Friday, July 21, 2006

Status update

Woohoo, exams are over!! :)

Finally I'm going to have time to work on the project, yay :))


Today I got zfs_ioctl.c to compile (not linking yet, I've got to get libzpool to compile in the simulated kernel context, which probably means copy/pasting most of zfs_context.h to the correct libsolkerncompat headers).
However, even after zfs_ioctl links with libzpool-kernel, I still have to code some additional functionality in order to get the zfs and zpool commands working.


In other news, this week I've got a free 3-month Safari account, thanks to Google (and O'Reilly), which will be quite useful. It's incredible how these guys are always surprising me :D

After a little browsing of the available books, I've found one which has already proved itself to be helpful: Solaris Internals - Core Kernel Components. Although it was written at a time when only Solaris 7 was available, the VFS chapter content was still mostly accurate. I only wish it was more detailed.. :)

So, even with the help of the book (and the OpenSolaris OpenGrok browser, which I've been using since the beginning -- amazing, I already can't live without it), I've had some difficulty understanding some Solaris vfs/vnode interfaces, but I think I got it mostly right.

Of course, even if I haven't, I'm sure my kind and dedicated testers will help me find all the bugs, eventually.. ;)


UX-admin said...

So if you're getting involved so deep with Solaris... why are you still messing around with Linux?

wizeman said...

I have to say I became very impressed with the quality of Solaris' code. It really shows how it's features are engineered instead of hacked up together, like most of Linux.

However, Linux has great advantages for a desktop system. It has really good hardware support (read: I can get my webcam, tv-card w/ remote control, printer, scanner, UPS and wireless card working), most distributions nowadays are very polished, it's easy to use, and most problems are quickly fixed just by googling (since it's used by so many people)..

It also has the best virtual memory manager I've ever seen in an operating system.
Speaking of which... *deep breath* I can crash a 32-bit box with 256MB of RAM (without swap) running a mostly barebones Solaris system with a NFS-exported ZFS pool in 5 seconds, by simply running 'find /pool' on the NFS client.
If I add 256 MB of swap it lasts a little longer, but applications start running out of memory after 5 minutes..

It seems it's a 32-bit specific problem with Solaris and ZFS, and from what I read in zfs-discuss, it's not going to be fixed.

Now, on the other hand, I will have to *really* think things through when choosing the operating system of my next 64-bit cpu server systems.. NexentaOS is starting to get really attractive ;)

UX-admin said...

You obviously do not lack the skills, so why not port or otherwise bring some of that wonderful HW support functionality to Solaris?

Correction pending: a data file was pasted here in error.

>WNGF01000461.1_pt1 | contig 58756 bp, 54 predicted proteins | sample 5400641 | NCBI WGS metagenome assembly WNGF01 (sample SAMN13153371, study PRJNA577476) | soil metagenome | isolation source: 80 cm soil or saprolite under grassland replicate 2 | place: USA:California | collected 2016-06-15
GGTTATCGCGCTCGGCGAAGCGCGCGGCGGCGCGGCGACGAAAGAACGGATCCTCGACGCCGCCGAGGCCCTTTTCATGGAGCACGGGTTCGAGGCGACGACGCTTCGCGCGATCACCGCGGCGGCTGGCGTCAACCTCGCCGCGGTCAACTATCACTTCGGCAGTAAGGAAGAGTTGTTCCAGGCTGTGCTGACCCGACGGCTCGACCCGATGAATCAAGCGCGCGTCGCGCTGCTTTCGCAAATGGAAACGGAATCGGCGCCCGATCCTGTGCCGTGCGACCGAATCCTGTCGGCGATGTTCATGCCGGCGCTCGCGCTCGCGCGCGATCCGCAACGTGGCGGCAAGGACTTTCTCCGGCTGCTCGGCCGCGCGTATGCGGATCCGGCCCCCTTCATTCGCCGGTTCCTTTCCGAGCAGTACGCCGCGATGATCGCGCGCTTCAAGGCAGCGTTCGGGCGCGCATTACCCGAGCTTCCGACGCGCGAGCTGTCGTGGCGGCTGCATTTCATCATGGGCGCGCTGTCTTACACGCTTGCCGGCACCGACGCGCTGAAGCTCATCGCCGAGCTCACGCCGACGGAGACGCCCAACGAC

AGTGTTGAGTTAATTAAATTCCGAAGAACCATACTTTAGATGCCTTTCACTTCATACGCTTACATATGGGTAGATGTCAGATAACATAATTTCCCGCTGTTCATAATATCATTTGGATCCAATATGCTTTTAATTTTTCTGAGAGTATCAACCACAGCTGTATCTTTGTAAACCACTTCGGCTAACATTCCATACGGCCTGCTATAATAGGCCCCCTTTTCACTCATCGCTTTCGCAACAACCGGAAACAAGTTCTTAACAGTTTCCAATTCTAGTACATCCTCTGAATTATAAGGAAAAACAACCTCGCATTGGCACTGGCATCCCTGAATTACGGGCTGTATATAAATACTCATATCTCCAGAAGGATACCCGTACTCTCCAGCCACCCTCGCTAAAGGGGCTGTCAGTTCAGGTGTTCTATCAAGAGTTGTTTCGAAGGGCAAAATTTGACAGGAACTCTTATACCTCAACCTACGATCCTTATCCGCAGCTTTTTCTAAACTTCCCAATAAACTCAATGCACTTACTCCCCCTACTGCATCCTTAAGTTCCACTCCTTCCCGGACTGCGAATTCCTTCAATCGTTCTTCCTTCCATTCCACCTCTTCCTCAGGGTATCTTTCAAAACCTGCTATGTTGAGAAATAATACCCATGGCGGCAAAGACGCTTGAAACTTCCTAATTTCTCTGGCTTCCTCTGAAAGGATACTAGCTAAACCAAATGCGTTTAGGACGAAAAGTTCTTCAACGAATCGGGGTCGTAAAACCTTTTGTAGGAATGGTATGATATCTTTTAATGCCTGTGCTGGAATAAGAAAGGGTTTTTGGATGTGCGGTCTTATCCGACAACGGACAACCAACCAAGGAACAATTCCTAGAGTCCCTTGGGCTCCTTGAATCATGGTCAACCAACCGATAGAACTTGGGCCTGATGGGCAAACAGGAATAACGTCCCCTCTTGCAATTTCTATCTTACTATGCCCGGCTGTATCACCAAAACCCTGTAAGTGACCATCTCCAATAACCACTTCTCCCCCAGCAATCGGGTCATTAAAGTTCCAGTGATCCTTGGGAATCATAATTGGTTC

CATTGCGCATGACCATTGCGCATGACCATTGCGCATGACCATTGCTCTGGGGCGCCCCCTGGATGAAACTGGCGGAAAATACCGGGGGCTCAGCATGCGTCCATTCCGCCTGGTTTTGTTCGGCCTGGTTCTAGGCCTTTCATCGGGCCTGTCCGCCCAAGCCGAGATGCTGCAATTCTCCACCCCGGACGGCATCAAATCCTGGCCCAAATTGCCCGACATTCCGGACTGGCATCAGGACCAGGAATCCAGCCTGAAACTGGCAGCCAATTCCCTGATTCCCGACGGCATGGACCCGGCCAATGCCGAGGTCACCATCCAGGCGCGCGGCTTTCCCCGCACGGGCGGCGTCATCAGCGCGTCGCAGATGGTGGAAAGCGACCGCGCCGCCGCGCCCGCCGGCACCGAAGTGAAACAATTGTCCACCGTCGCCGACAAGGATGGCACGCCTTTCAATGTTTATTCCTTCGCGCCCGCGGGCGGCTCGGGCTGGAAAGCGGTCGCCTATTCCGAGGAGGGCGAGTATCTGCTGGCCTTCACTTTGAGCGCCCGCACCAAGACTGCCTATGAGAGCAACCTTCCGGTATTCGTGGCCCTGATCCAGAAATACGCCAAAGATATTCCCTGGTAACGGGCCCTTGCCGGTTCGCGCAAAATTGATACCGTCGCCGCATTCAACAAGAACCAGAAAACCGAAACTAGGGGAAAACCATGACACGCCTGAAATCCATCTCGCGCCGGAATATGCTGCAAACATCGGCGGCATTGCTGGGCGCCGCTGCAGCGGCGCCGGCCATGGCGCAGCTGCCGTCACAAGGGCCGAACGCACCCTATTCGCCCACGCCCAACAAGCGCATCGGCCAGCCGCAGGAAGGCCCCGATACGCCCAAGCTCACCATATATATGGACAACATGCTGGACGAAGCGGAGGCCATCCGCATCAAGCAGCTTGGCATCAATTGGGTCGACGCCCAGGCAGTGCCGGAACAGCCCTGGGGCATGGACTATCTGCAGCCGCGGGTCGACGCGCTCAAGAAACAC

wizeman said...

I don't know... maybe because I have better things to do? :p

Of course, you can always try to get Sun to hire me. That'd convince me to do it ;)

wizeman said...

Oh and BTW, license compatibility would be a problem. The GPL and the CDDL don't mix very well :p

gego said...


that is not all true, most of solaris is undet 2 licenses ; GPL and CDDL (if am not mestaken...)

ux-admin said...

"Better things to do?"

Says the guy porting *ZFS* to *Linux*?

Come on. Give Solaris a chance.

Chris Samuel said...

My understanding is that "Open" Solaris is published by Sun under the CDDL which is incompatible with the GPL, so you cannot legally take GPL'd Linux kernel code and put it into "Open" Solaris.

This is precisely why this project is having to use FUSE, if Sun had GPL'd Solaris instead of creating yet another new license then the kernel code could flow both ways and both projects could have benefited. But sadly that is not to be! :-(


Anonymous said...

Contrary to popular belief core Linux kernel design is very much well thought out and designed. The drivers may suck but it's a driver problem rather than core kernel design problem.

Remember Linux runs well on more 16 architectures last I counted - and to achieve such a level of portability _requires_ design.

Anonymous said...

The amount of work you've gotten done in such a short time is amazing - I can't wait for the finished product to come out. ^_^ (Especially since I'm already using FUSE/Linux.)

The only annoying thing is the sheer number of links I had to follow to get to this page... your project doesn't seem to have had that much press on it (yet).

You /are/ supporting 32-bit Linuxes, right?

As a last note... last I checked, design and engineering do have differences. I haven't seen the Solaris code, but imagining it is "cleaner" than Linux code is not impossible - although you do have to note that cleaning code takes time away from adding features (in the short term).

Well, anyways, good luck with the project... hopefully when I'm old enough I'll be able to take part in the SoC some year in the future. ^_^

wizeman said...

anonymous said: You /are/ supporting 32-bit Linuxes, right?

Yup, definitely. I'm hoping it'll behave better than 32-bit OpenSolaris ;)

Anonymous said...

any news on the development status?

wizeman said...

Anonymous said...

any news on the development status?

I will provide a status update today or tomorrow at most. Stay tuned.

David Felstead said...

Hi Ricardo - are you looking for any extra help, development wise?

I'm a programmer from Australia, and though I only have a cursory knowledge of filesystems, ZFS is of great interest to me, and the sooner it gets to Linux, the better!

If your Google agreement doesn't preclude extra contributors, could you please drop me an email? david.felstead at


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